Someone I think is cute sent me a facebook request. So I did what I assume, but have never confirmed, a lot of people do. I went to my page to see what they would see and day dream about what they might think of me.
It’s not right to say that I have insomnia. I stay up late because I want to. Because I love it. At night, the world takes on a different physics. Time moves in its own waves. The honey light from my lamps envelopes my mind in a slow, calm, eternal moment of present pleasures and impulsive intrigues.
I write. I stretch. I listen to music. I research stuff. Sometimes, something will catch my attention. It could be a poem, sewing a dress into a different shape, mapping Chinese medicine onto evolutionary astrology and I will roll around with it as though swirling with a lover in a dream.
When I was looking back through my facebook wall, I saw this post I had made sharing an excellent article questioning the Coming of Age trope often used in Western literature. My friend Simon had commented, innocently enough, about Rites of Passage and I wrote back. Probably at 3AM. Probably deep in my own geometry of night. Using my friend’s comment as a spring board for my own self-definition. Taking the opportunity to expand the author’s questioning of Coming of Age as a solution for contemporary society’s ills, to the notion held by certain sub-cultures that re-instating our current imagining of traditional rituals from other cultures is the medicine we need.
By the time I got to the end of my response, I was laughing out loud. I decided I liked myself and put down my phone. I went back to whatever I was doing that seemed so fascinating at the time. Making lotion. Wondering about how blockchain technology might be usurped by international financial institutions and what we can do to influence that future in our favor. Humming along to Nihkil Bangarje, until it crossed my mind again and I followed my impulse to share this little exchange with all of you.
Great article: https://aeon.co/…/why-the-coming-of-age-narrative-is-a-conf…
“You don’t come of age; you just age. Adulthood, if one must define it, is only a function of time, in which case, to come of age is merely to live long enough to do so.
We believe that there is some inner essence locked within us – and that unearthing it could be a key to working out how to live the rest of our lives. This comforting notion of coming of age, of unlocking a true ‘self’ endures, even though it is out of step with current thinking in psychology, which denies a singular identity, and instead posits the idea of staged development, or an eternally malleable sense of self that shifts as we grow older, and with the uniqueness of our personal experience.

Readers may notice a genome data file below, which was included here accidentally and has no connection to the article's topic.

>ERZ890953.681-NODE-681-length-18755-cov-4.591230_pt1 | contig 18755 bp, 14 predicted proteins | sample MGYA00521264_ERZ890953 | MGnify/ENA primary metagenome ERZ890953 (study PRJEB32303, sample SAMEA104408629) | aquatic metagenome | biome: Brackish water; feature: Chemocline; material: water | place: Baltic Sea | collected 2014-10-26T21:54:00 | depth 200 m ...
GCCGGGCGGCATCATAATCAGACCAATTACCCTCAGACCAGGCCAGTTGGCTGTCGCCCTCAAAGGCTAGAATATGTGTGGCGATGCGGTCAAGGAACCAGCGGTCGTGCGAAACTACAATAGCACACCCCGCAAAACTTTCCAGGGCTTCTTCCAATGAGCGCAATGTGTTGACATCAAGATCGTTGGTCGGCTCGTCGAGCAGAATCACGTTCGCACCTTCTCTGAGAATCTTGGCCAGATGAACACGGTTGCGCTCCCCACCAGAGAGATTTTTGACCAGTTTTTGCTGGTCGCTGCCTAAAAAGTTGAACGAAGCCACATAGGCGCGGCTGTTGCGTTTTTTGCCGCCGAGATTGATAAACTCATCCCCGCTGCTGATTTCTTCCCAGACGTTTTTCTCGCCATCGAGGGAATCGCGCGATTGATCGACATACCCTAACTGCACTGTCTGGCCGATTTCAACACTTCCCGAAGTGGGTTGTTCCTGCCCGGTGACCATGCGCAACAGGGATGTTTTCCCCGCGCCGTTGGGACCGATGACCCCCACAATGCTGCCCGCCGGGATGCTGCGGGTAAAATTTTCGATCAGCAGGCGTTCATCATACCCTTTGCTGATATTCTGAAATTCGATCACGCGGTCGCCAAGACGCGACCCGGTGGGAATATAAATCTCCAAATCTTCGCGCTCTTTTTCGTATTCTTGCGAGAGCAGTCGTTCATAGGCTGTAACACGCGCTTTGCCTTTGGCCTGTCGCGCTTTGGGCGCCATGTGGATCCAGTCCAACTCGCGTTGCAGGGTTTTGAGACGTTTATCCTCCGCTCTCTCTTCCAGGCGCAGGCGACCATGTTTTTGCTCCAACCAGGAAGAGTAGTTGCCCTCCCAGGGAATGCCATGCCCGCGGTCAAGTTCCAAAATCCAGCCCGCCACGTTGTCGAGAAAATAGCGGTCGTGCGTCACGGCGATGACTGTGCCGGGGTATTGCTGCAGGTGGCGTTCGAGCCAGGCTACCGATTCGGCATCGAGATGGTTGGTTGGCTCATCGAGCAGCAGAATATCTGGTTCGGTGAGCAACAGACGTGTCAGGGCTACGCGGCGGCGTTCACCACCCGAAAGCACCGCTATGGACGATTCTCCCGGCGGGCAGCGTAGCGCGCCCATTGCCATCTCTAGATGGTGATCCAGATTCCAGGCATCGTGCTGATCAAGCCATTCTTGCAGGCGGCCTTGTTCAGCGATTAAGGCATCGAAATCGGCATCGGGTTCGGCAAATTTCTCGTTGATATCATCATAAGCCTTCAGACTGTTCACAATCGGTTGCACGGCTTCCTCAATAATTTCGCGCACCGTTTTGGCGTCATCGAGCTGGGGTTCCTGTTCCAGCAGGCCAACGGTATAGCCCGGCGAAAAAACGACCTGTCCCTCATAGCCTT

As the 19th-century philosopher William James put it: ‘Properly speaking, a man has as many social selves as there are individuals who recognize him and carry an image of him in their mind.’
Growing up’ as it is defined today – that is, as entering society, once and for all – might work against what is morally justifiable. If you are a part of a flawed, immoral and unjust society (as one could argue we all are) then to truly mature is to see this as a problem and to act on it – not to reaffirm it by becoming a part of it. Classically, most coming-of-age tales follow white, male protagonists because their integration into society is expected and largely unproblematic. Social integration for racial, sexual and gender minorities is a more difficult process, not least because minorities define themselves against the norm: they don’t ‘find themselves’ and integrate into the social context in which they live. A traditional coming-of-age story featuring a queer, black girl will fail on its own terms; for how would her discovering her identity allow her to enter a society that insists on marginalising identities like hers? This might seem obvious, but it very starkly underscores the folly of insisting on seeing social integration as the young person’s top priority. Life is a wave of events. As such, you don’t come of age; you just age. Adulthood, if one must define it, is only a function of time, in which case, to come of age is merely to live long enough to do so.
Although it flies in the face of what our stories have taught us for generations, a new understanding of coming of age, in which there is no direct path to maturity, no single ‘self’ that might be discovered or created, has the potential to be incredibly freeing. If one wishes, one can stand in the rain, watching a carousel, finally feeling grown-up. But, just as legitimately, one can simply experience it and enjoy it, and not feel the pressure to make anything of it all.